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OIL

Oil workers’ strike costs ‘$33 million a day’

A 10-day strike by more than 700 North Sea oil workers in Norway over pensions has led to production losses worth tens of millions of dollars per day, the employers' organisation OLF said on Tuesday.

"The strike is having quite a big impact…. Its impact on production is 10 percent of oil production and seven percent of gas production," Eli Ane Nedreskår, a spokeswoman for the the Norwegian Oil Industry Association (OLF) said.

"It costs 200 million kroner (33.4 million dollars) a day," she said.

The stoppage of oil and gas production at Statoil's Oseberg and Heidrun fields in the North Sea has led to "a daily loss of some 240,000 barrels of oil and 11.9 million standard cubic metres of gas," Nedreskår said.

The strike began after talks broke down over employers' refusal to change a decision to cut a pension add-on for employees who retire at 62, three years ahead of the general age for oil workers and five years ahead of Norway's official retirement age, the SAFE and Industri Energi unions said.

The two sides were in contact over the weekend but no progress was made in the talks, Nedreskår said, adding that she hoped "the strike would be as short as possible."

The strike involves employees of Norwegian oil group Statoil, British oil giant BP's Norwegian division and ESS Support Services, which is owned by the British Compass Group.

Statoil is the only company affected by production stoppages.

The previous oil workers' strike in Norway took place in 2004 and lasted one week.

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OIL

NGOs take Norway to European Court over Arctic oil exploration

Two NGOs and six young climate activists have decided to take Norway to the European Court of Human Rights (ECHR) to demand the cancellation of oil permits in the Arctic, Greenpeace announced on Tuesday.

NGOs take Norway to European Court over Arctic oil exploration
Northern Norway. Photo by Vidar Nordli-Mathisen on Unsplash.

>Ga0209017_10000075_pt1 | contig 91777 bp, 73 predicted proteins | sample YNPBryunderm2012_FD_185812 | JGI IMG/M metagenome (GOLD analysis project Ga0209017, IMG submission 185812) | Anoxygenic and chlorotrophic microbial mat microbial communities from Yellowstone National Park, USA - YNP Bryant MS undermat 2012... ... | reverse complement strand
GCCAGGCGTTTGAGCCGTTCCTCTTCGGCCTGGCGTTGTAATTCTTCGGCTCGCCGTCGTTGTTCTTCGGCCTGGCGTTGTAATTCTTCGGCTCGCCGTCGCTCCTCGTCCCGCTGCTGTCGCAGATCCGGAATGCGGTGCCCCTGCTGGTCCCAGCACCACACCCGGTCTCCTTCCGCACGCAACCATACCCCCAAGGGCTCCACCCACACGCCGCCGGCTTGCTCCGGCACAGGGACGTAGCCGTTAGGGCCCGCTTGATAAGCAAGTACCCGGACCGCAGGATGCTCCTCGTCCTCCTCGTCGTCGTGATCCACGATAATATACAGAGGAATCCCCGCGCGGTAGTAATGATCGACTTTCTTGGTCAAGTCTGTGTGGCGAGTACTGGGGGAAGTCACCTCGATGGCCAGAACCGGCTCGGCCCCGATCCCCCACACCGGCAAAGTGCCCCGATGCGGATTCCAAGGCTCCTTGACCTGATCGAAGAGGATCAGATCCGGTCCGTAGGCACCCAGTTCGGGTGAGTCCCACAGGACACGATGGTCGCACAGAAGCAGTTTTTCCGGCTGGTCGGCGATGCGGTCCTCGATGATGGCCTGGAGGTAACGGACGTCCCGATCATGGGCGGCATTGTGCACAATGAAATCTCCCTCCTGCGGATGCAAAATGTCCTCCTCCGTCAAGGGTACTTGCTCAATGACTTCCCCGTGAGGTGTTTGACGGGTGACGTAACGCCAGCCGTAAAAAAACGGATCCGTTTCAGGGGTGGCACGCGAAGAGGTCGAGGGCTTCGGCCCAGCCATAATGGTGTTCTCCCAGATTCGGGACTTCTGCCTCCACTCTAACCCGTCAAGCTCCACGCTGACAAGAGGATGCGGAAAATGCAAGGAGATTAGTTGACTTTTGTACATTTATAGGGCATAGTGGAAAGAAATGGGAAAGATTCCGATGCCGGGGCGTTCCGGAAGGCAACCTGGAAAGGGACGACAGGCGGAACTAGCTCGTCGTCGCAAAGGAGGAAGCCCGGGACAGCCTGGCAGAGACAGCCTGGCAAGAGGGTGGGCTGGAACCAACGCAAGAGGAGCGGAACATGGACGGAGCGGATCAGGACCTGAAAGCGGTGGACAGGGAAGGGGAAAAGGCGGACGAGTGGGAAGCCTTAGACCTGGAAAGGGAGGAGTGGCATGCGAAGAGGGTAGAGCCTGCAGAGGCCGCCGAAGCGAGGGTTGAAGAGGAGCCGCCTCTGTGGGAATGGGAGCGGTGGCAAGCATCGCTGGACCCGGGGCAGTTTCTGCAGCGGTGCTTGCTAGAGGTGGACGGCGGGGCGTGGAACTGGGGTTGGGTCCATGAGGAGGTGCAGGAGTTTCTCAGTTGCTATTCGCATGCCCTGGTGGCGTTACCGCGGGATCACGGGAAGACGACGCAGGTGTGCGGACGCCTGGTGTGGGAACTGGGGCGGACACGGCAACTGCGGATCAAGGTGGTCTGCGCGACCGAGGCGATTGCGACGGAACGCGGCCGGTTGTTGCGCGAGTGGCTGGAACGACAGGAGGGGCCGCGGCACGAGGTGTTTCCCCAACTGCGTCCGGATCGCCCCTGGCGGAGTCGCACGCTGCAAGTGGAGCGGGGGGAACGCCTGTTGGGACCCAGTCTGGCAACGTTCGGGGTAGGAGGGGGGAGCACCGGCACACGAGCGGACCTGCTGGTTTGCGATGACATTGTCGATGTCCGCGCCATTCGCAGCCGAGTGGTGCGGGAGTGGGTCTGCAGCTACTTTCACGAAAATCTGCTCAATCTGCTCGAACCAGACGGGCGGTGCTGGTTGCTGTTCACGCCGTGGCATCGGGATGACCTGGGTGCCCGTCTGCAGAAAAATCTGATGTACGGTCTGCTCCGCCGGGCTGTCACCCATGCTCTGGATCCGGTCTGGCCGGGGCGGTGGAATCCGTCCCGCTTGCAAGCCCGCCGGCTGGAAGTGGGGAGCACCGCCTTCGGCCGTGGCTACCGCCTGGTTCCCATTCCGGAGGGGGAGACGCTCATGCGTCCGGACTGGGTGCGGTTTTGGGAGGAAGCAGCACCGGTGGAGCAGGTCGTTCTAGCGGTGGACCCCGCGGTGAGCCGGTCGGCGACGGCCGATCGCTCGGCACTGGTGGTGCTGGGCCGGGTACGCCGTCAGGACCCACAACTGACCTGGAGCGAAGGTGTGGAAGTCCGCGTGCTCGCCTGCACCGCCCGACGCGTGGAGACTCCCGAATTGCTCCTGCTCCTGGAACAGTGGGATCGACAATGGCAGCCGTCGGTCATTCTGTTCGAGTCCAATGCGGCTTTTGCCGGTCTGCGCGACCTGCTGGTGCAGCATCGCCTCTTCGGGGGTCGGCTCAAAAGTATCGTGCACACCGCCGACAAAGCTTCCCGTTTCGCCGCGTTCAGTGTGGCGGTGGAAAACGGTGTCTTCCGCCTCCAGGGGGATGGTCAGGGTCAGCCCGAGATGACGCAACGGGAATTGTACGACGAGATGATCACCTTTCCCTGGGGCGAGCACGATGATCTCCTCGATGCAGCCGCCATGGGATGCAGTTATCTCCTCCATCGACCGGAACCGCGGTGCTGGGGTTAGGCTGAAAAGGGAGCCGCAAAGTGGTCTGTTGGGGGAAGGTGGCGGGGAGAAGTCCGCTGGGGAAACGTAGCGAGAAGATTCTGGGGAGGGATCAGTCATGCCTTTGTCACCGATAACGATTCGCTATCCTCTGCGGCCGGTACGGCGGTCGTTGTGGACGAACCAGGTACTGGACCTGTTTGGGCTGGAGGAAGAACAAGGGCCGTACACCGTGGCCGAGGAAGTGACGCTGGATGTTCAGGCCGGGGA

It’s the latest turn in a legal tussle between environmental organisations Greenpeace and Young Friends of the Earth Norway on one side and the Norwegian state on the other.

The organisations are demanding the government cancel 10 oil exploration licenses in the Barents Sea awarded in 2016, arguing it was unconstitutional.

Referring to the Paris Agreement, which seeks to limit global warming to less than two degrees Celsius above pre-industrial levels, the organisations claim that the oil licenses violated article 112 of Norway’s constitution, guaranteeing everyone the right to a healthy environment.”

The six activists, alongside Greenpeace Nordic and Young Friends of the Earth Norway, hope that the European Court of Human Rights will hear their case and find that Norway’s oil expansion is in breach of human rights,” Greenpeace said in a statement.

In December, Norway’s Supreme Court rejected the claim brought by the organisations, their third successive legal defeat.

READ MORE: Norway sees oil in its future despite IEA’s warnings 

While most of the judges on the court agreed that article 112 could be invoked if the state failed to meet its climate and environmental obligations– they did not think it was applicable in this case.

The court also held that the granting of oil permits was not contrary to the European Convention on Human Rights, in part because they did not represent “a real and immediate risk” to life and physical integrity.

“The young activists and the environmental organisations argue that this judgment was flawed, as it discounted the significance of their environmental constitutional rights and did not take into account an accurate assessment of the consequences of climate change for the coming generations,” Greenpeace said.

On Friday, the Norwegian government unveiled a white paper on the country’s energy future, which still includes oil exploration despite a warning from the International Energy Agency (IEA).

The IEA recently warned that all future fossil fuel projects must be scrapped if the world is to reach net-zero carbon emissions by 2050.

The Norwegian case is an example of a global trend in which climate activists are increasingly turning to courts to pursue their agenda.

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